The privacy concerns about this is the fact that Facebook will be getting access to information like you went to the movie theater, and they will maybe be able to find out which movie you actually went to see and how many tickets you’ve purchased. I don’t know. Maybe they can. And the movie theater, they will also get information from Facebook about me, who I am, my age, my gender, maybe some other pieces of information as well. And in my opinion, the movie theater shouldn’t be asking me, you know, who I am or anything. You know, I want to see a movie. I’m not going to make any trouble for them, and I’m going to pay for the tickets, and that’s it. There are lots of privacy concerns about this, at least from my perspective. And I am a little bit concerned that most people, they don’t really realize how much information they actually give away about themselves when they are using this kind of authentication to all kinds of services around.

Cindy Ng
You’re really speaking to data minimalization, which is part of the “Privacy by Design” guideposts, to collect what you really need, not collect every single thing. When you go see the movies, they don’t need to know every single friend that you have on Facebook, for instance.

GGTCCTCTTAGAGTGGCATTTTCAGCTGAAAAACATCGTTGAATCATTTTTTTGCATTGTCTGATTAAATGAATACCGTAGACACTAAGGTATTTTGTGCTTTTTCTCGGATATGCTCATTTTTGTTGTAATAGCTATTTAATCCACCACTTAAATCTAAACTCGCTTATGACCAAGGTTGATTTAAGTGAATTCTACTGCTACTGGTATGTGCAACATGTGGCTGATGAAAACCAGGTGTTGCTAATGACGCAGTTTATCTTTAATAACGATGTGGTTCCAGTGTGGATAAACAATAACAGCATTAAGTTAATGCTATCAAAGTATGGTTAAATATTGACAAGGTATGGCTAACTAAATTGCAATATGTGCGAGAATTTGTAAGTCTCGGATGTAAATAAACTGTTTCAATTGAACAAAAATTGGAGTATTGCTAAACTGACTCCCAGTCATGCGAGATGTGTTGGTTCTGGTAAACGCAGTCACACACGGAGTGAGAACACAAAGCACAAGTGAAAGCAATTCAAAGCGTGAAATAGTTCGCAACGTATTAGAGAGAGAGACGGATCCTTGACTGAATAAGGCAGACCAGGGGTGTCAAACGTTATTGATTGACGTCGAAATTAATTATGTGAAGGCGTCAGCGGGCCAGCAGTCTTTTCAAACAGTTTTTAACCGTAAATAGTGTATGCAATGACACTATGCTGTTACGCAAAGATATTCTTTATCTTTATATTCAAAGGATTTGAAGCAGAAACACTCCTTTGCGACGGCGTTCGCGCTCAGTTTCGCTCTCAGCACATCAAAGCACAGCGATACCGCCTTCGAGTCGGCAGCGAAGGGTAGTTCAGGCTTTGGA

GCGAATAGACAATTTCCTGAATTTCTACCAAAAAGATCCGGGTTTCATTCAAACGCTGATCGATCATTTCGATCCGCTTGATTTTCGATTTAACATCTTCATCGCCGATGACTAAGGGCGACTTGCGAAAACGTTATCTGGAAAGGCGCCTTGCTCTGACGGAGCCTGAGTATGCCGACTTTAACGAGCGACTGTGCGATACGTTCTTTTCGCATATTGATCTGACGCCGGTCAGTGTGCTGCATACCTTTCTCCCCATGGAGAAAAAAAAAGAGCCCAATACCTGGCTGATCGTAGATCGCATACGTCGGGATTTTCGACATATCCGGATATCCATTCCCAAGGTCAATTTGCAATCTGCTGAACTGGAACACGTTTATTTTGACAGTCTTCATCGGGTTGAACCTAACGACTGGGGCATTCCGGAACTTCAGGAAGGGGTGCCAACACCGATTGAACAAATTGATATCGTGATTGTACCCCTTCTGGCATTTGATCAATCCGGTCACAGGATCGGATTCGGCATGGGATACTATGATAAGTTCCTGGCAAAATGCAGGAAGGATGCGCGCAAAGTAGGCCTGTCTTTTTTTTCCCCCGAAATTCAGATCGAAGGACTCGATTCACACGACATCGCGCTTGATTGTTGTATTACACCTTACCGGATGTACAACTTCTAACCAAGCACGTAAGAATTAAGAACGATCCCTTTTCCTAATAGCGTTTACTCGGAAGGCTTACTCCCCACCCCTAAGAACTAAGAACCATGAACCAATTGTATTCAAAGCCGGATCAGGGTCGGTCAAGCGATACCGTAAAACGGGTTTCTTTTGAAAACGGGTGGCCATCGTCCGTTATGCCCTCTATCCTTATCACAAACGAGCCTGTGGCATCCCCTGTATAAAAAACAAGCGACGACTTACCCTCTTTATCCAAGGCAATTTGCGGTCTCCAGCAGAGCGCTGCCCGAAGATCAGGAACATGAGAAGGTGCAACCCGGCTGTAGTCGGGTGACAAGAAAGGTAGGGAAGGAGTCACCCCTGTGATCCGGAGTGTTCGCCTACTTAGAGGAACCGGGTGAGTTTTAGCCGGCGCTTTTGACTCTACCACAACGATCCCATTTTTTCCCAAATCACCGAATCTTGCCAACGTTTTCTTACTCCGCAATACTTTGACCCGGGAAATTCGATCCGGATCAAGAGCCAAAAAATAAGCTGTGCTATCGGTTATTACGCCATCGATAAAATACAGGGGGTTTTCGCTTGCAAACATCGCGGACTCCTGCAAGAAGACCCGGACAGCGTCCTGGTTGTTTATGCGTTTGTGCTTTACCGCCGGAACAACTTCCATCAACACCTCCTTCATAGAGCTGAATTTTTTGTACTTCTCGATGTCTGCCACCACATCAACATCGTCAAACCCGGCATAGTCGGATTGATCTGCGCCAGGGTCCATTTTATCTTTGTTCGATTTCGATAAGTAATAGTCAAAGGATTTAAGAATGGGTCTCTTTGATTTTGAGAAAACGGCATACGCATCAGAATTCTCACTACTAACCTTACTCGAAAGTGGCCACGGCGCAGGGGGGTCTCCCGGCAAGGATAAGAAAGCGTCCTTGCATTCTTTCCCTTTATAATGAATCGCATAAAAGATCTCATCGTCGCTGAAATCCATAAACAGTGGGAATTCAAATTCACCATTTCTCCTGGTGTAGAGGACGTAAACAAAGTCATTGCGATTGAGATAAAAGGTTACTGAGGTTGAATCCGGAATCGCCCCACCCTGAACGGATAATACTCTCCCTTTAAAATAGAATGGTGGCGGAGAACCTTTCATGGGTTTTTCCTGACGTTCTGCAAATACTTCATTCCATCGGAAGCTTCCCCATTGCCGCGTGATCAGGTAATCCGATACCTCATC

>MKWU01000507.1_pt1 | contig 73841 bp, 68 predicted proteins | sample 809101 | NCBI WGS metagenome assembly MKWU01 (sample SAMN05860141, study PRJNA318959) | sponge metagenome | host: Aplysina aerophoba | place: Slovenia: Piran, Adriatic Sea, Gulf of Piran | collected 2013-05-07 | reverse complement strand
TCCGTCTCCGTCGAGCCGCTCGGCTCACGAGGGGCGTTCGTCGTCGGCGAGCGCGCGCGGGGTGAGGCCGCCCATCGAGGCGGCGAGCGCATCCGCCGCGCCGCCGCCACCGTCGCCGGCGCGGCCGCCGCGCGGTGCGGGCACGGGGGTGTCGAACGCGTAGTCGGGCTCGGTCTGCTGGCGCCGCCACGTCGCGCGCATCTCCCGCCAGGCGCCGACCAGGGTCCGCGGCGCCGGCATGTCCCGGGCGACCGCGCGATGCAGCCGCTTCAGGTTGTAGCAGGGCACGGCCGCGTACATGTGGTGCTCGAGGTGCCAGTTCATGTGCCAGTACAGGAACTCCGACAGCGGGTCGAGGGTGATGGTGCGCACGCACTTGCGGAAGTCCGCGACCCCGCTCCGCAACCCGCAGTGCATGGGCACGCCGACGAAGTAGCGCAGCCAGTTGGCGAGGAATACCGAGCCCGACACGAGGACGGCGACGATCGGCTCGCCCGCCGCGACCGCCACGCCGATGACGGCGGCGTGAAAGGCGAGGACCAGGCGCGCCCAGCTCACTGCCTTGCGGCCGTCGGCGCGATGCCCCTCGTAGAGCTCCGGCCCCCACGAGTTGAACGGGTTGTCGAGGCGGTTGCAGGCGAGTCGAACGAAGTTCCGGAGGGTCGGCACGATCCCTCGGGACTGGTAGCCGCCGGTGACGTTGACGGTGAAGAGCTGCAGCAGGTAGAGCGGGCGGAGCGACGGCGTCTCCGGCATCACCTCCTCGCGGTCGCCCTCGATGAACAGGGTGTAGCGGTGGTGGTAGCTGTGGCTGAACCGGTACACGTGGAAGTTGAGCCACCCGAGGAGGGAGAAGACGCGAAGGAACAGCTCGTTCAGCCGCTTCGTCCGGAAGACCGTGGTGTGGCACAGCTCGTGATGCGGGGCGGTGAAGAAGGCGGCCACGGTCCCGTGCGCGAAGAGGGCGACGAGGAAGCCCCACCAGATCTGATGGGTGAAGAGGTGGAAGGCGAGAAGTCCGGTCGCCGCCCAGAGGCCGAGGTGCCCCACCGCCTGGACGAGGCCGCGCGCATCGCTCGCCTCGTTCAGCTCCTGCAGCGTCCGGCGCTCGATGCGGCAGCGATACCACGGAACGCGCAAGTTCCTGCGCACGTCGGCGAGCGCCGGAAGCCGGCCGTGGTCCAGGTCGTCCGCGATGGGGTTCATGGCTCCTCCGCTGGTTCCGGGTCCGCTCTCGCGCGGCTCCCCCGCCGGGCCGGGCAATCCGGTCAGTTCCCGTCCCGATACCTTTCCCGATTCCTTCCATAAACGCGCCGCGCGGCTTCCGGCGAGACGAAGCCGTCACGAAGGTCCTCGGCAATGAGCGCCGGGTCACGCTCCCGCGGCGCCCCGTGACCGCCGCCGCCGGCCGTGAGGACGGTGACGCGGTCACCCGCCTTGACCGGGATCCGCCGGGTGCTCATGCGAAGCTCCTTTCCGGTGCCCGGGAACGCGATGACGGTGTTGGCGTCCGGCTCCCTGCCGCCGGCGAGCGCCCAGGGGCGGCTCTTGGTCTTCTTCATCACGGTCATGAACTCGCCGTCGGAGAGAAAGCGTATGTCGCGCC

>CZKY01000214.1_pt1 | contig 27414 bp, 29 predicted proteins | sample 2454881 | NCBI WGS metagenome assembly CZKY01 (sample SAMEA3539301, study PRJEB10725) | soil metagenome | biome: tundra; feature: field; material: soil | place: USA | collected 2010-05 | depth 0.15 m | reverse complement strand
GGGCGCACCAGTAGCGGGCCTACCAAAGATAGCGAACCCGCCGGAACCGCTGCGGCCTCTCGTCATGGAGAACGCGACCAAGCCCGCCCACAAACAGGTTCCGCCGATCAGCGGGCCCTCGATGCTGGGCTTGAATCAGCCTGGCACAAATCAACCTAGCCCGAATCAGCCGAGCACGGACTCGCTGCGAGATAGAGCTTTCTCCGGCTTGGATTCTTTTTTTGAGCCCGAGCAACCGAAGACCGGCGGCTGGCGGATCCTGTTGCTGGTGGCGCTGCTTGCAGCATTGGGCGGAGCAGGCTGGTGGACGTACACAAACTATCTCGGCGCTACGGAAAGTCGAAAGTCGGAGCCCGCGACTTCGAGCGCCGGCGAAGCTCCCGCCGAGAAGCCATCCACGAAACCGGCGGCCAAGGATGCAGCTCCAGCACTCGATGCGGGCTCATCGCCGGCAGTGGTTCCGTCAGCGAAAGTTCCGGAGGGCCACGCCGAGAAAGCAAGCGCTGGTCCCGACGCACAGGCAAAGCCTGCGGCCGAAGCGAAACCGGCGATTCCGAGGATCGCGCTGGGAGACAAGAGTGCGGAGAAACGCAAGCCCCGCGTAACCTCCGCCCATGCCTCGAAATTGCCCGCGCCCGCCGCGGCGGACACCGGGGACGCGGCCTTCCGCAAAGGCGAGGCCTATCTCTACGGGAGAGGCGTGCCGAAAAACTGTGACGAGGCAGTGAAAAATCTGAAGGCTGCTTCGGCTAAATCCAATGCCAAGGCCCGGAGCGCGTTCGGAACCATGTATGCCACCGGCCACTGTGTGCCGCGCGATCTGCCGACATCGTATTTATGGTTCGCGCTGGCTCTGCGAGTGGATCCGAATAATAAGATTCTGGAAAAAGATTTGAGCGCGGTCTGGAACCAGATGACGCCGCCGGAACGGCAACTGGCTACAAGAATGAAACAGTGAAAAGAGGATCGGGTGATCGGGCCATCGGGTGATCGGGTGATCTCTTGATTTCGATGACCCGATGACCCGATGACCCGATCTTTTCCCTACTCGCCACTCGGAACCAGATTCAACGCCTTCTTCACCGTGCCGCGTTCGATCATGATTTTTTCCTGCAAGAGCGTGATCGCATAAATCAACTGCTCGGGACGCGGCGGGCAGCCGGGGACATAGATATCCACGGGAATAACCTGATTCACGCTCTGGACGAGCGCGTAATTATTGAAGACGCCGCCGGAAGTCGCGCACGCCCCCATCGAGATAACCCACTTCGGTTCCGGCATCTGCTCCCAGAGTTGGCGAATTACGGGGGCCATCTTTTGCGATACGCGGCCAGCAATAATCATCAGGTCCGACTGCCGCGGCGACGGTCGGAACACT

Per Thorsheim
Yeah, and, of course, from science modeling perspectives, I can see that they actually have an interest in knowing this about you. But, you know, the movie theater, they don’t give me a discount when I provide lots of personal information about myself, compared to those who just purchase a ticket and pay in cash. And they remain completely anonymous, so to speak, for the movie theater, while I’m paying the same price, but at the same time I also give them information about my age, address and phone number, email address, gender, a lot of pieces of information as well. In one way, I would say that, well, if they would give me a discount, maybe I would be interested in giving away more personal information about myself.